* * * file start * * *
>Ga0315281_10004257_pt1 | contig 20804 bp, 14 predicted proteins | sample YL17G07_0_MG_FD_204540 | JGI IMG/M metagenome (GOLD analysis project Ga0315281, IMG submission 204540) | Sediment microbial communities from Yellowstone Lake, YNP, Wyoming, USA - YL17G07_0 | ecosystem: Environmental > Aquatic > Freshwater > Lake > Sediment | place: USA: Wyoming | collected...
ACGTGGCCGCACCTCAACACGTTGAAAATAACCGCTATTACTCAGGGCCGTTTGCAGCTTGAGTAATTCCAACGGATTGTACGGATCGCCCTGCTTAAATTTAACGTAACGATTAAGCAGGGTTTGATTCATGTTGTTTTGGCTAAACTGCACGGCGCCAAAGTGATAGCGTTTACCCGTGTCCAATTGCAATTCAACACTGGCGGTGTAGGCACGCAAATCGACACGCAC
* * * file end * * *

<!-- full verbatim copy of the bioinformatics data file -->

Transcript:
>Ga0315281_10004257_pt1 | contig 20804 bp, 14 predicted proteins | sample YL17G07_0_MG_FD_204540 | JGI IMG/M metagenome (GOLD analysis project Ga0315281, IMG submission 204540) | Sediment microbial communities from Yellowstone Lake, YNP, Wyoming, USA - YL17G07_0 | ecosystem: Environmental > Aquatic > Freshwater > Lake > Sediment | place: USA: Wyoming | collected...
ACGTGGCCGCACCTCAACACGTTGAAAATAACCGCTATTACTCAGGGCCGTTTGCAGCTTGAGTAATTCCAACGGATTGTACGGATCGCCCTGCTTAAATTTAACGTAACGATTAAGCAGGGTTTGATTCATGTTGTTTTGGCTAAACTGCACGGCGCCAAAGTGATAGCGTTTACCCGTGTCCAATTGCAATTCAACACTGGCGGTGTAGGCACGCAAATCGACACGCAC